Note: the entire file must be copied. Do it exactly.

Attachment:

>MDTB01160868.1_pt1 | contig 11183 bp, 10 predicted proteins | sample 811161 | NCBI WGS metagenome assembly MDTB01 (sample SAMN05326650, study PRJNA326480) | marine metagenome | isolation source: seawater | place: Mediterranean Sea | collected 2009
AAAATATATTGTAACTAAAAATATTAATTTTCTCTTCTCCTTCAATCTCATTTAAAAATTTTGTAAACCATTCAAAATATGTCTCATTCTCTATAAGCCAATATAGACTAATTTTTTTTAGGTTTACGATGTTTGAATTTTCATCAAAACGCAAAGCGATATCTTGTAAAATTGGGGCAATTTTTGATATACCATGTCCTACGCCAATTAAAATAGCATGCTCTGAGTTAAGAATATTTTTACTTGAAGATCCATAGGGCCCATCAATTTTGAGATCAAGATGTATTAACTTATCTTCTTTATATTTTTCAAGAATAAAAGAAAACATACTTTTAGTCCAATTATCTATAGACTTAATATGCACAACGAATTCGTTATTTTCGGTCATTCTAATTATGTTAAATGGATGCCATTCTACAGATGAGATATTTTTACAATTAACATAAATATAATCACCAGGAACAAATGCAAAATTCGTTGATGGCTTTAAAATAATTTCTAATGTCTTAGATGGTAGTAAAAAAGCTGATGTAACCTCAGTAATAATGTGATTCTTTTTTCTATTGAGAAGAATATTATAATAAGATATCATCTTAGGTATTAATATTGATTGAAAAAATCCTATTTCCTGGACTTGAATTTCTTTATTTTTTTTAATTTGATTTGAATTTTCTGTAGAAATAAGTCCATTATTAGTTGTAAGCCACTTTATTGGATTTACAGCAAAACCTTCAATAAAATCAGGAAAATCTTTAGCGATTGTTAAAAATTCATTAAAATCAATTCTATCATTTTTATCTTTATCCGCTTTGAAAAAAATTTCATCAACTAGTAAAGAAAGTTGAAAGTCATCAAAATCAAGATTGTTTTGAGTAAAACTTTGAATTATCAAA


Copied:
>MDTB01160868.1_pt1 | contig 11183 bp, 10 predicted proteins | sample 811161 | NCBI WGS metagenome assembly MDTB01 (sample SAMN05326650, study PRJNA326480) | marine metagenome | isolation source: seawater | place: Mediterranean Sea | collected 2009
AAAATATATTGTAACTAAAAATATTAATTTTCTCTTCTCCTTCAATCTCATTTAAAAATTTTGTAAACCATTCAAAATATGTCTCATTCTCTATAAGCCAATATAGACTAATTTTTTTTAGGTTTACGATGTTTGAATTTTCATCAAAACGCAAAGCGATATCTTGTAAAATTGGGGCAATTTTTGATATACCATGTCCTACGCCAATTAAAATAGCATGCTCTGAGTTAAGAATATTTTTACTTGAAGATCCATAGGGCCCATCAATTTTGAGATCAAGATGTATTAACTTATCTTCTTTATATTTTTCAAGAATAAAAGAAAACATACTTTTAGTCCAATTATCTATAGACTTAATATGCACAACGAATTCGTTATTTTCGGTCATTCTAATTATGTTAAATGGATGCCATTCTACAGATGAGATATTTTTACAATTAACATAAATATAATCACCAGGAACAAATGCAAAATTCGTTGATGGCTTTAAAATAATTTCTAATGTCTTAGATGGTAGTAAAAAAGCTGATGTAACCTCAGTAATAATGTGATTCTTTTTTCTATTGAGAAGAATATTATAATAAGATATCATCTTAGGTATTAATATTGATTGAAAAAATCCTATTTCCTGGACTTGAATTTCTTTATTTTTTTTAATTTGATTTGAATTTTCTGTAGAAATAAGTCCATTATTAGTTGTAAGCCACTTTATTGGATTTACAGCAAAACCTTCAATAAAATCAGGAAAATCTTTAGCGATTGTTAAAAATTCATTAAAATCAATTCTATCATTTTTATCTTTATCCGCTTTGAAAAAAATTTCATCAACTAGTAAAGAAAGTTGAAAGTCATCAAAATCAAGATTGTTTTGAGTAAAACTTTGAATTATCAAA